Department of Bioscience, Aarhus University
Marine species live in complex landscapes with scattered food and numerous disturbances that interrupt the animals’ normal foraging behaviour. Cetaceans are disturbed by noise from ships, seismic surveys, offshore construction work, etc., but the extent to which this influences the individuals’ energy balance depends on the time it takes till they can commence feeding after being disturbed. Animals that are able to move to alternative foraging grounds, or to return to the area they were scared away from, are thus less severely affected. Ultimately, the energetic status of individuals can influence their survival, reproduction, and also the survival of the population, so to fully understand the population consequences of increasing levels of disturbance we need models that explicitly account for animal movement and energetics.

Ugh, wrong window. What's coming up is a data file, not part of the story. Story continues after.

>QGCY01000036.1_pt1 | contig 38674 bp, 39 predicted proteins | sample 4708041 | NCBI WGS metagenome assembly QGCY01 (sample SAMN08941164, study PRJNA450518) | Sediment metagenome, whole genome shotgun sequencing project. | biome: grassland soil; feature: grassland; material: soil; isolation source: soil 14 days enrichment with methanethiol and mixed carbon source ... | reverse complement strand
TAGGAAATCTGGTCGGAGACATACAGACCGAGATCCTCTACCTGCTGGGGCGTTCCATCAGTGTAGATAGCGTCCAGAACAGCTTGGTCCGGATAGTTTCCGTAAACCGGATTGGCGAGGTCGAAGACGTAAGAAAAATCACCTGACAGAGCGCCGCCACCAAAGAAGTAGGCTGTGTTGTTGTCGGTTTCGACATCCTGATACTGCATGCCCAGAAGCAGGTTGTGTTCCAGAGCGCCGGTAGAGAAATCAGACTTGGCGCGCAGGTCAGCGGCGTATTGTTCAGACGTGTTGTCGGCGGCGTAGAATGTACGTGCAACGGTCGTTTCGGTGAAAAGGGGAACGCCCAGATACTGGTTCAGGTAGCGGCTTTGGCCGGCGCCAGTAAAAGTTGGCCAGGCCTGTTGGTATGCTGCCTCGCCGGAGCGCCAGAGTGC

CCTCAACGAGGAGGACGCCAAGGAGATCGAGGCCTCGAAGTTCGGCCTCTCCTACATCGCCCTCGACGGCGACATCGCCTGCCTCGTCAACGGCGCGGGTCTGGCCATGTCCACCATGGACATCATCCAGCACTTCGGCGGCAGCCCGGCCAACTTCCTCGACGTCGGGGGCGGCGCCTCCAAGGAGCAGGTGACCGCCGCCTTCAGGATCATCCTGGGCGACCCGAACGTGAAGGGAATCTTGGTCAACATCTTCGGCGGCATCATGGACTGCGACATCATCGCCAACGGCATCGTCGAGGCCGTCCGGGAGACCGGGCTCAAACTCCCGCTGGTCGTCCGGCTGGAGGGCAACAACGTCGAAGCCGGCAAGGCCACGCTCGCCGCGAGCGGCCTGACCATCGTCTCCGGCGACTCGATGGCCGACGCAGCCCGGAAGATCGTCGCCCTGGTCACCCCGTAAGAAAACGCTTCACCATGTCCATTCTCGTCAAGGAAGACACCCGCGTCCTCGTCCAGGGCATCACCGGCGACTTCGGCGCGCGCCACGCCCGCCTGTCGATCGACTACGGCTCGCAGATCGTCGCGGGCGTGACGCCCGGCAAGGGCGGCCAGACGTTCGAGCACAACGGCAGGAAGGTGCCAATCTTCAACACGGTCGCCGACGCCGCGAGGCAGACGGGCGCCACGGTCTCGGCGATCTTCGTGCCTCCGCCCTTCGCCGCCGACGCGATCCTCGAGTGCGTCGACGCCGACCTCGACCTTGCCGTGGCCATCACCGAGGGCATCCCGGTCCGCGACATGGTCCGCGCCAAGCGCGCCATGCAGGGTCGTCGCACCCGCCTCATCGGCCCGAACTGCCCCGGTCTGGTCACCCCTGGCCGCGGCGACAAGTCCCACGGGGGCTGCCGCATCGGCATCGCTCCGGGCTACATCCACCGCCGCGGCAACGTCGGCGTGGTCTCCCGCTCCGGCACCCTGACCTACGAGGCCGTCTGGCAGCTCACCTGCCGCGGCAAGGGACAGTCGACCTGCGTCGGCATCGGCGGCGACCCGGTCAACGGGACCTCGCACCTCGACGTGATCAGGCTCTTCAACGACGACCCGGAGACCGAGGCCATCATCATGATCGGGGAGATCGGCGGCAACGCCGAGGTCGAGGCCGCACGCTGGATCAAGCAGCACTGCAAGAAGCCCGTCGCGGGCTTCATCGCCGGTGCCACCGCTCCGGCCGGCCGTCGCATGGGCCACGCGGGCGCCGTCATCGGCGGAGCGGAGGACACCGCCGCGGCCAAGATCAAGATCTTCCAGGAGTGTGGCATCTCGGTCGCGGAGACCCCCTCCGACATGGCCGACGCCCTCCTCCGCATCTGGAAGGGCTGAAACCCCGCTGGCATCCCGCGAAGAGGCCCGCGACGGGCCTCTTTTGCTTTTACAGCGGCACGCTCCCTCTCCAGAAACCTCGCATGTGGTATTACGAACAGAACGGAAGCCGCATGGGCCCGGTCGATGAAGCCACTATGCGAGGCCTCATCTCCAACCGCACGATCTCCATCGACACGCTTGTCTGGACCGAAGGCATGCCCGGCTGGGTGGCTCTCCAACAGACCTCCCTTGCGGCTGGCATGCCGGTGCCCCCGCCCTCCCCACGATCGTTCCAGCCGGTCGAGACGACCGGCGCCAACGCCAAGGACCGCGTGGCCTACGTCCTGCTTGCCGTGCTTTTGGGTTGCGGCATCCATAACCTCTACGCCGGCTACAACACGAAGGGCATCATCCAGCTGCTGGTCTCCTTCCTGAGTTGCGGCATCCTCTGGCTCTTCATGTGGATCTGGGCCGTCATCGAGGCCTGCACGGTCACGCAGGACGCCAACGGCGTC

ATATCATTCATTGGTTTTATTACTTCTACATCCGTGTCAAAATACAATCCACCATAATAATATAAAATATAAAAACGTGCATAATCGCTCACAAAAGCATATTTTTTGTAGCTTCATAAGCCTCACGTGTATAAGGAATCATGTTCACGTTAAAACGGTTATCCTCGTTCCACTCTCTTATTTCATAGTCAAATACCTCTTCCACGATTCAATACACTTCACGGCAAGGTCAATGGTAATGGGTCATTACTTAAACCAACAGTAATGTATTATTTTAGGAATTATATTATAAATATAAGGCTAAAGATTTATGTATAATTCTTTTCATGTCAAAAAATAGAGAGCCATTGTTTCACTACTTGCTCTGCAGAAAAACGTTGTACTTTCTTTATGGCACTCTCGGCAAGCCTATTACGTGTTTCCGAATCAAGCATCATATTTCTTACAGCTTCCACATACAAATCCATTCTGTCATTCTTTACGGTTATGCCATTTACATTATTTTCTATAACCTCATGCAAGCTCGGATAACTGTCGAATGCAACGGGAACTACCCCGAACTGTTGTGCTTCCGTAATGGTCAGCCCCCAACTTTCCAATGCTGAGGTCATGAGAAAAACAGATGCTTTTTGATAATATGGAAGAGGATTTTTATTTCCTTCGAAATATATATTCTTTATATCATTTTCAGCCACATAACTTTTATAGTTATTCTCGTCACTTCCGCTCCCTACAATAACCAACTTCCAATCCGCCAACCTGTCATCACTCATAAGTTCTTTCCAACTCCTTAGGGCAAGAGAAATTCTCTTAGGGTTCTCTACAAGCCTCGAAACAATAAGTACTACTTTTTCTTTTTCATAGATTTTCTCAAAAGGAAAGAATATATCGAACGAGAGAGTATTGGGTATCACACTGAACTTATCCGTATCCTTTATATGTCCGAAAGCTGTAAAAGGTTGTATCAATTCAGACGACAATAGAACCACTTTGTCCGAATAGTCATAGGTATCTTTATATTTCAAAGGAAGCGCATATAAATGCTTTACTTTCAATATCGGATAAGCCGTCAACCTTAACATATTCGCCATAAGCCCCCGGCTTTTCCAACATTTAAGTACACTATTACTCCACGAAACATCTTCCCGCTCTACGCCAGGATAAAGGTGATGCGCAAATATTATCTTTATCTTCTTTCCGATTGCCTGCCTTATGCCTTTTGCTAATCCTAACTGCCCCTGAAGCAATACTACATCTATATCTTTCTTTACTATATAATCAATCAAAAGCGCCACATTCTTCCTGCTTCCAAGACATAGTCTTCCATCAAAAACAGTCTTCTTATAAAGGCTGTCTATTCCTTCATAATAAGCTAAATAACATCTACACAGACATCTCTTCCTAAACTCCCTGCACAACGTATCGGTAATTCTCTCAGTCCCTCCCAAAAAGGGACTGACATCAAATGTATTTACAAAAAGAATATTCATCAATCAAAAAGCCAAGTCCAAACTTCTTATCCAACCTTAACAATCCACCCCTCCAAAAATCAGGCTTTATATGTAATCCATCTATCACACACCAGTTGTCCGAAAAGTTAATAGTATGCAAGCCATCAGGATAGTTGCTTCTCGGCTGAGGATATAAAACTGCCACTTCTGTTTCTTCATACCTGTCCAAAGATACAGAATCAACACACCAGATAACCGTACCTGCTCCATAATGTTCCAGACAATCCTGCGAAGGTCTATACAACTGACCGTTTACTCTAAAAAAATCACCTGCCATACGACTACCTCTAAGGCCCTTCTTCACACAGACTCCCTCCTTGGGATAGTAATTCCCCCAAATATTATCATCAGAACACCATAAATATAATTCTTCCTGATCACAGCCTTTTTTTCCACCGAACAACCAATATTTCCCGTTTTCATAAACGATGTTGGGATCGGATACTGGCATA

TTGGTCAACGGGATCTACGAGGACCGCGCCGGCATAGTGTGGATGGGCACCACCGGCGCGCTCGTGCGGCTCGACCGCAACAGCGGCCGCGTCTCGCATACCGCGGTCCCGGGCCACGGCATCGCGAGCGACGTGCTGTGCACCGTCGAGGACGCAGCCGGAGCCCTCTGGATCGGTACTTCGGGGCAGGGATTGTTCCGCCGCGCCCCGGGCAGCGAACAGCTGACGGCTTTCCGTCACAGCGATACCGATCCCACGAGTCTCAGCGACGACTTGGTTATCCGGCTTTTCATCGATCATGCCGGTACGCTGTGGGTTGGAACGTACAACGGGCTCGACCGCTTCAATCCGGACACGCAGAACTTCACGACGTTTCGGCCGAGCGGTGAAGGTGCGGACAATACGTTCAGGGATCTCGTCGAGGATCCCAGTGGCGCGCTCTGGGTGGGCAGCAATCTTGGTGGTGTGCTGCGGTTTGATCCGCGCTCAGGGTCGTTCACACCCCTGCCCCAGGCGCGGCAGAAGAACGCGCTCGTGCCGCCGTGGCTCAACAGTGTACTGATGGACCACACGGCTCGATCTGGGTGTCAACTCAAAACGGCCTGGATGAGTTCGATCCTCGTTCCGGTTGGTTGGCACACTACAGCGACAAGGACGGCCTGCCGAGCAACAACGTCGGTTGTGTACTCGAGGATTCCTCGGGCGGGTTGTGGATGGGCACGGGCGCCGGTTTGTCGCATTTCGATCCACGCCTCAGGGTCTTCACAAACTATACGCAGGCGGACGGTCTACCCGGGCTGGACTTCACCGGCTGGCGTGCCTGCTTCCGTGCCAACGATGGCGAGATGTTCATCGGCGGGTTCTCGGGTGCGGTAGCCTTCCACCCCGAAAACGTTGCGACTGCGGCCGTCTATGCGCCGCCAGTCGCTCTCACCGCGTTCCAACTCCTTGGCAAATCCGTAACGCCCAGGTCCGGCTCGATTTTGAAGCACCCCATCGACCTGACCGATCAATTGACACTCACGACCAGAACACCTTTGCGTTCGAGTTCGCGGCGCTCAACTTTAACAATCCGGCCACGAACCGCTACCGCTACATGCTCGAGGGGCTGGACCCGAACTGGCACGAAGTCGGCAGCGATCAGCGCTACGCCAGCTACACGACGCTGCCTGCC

One type of models that can directly incorporate animal movement, energetics and responses to different types of disturbances, are agent-based models. In these models, population dynamics emerge from interactions among simulated animals. They are based directly on the same processes that govern the dynamics of populations in nature, which gives them higher predictive power than statistical models. But they are only suitable for species we know a lot about. In this presentation I discuss how agent-based models have improved our ability to predict population consequences of disturbances in recent years, what kinds of data that are required to parameterize them, and how they can be developed further for assessing the cumulative impacts of different kinds of disturbances.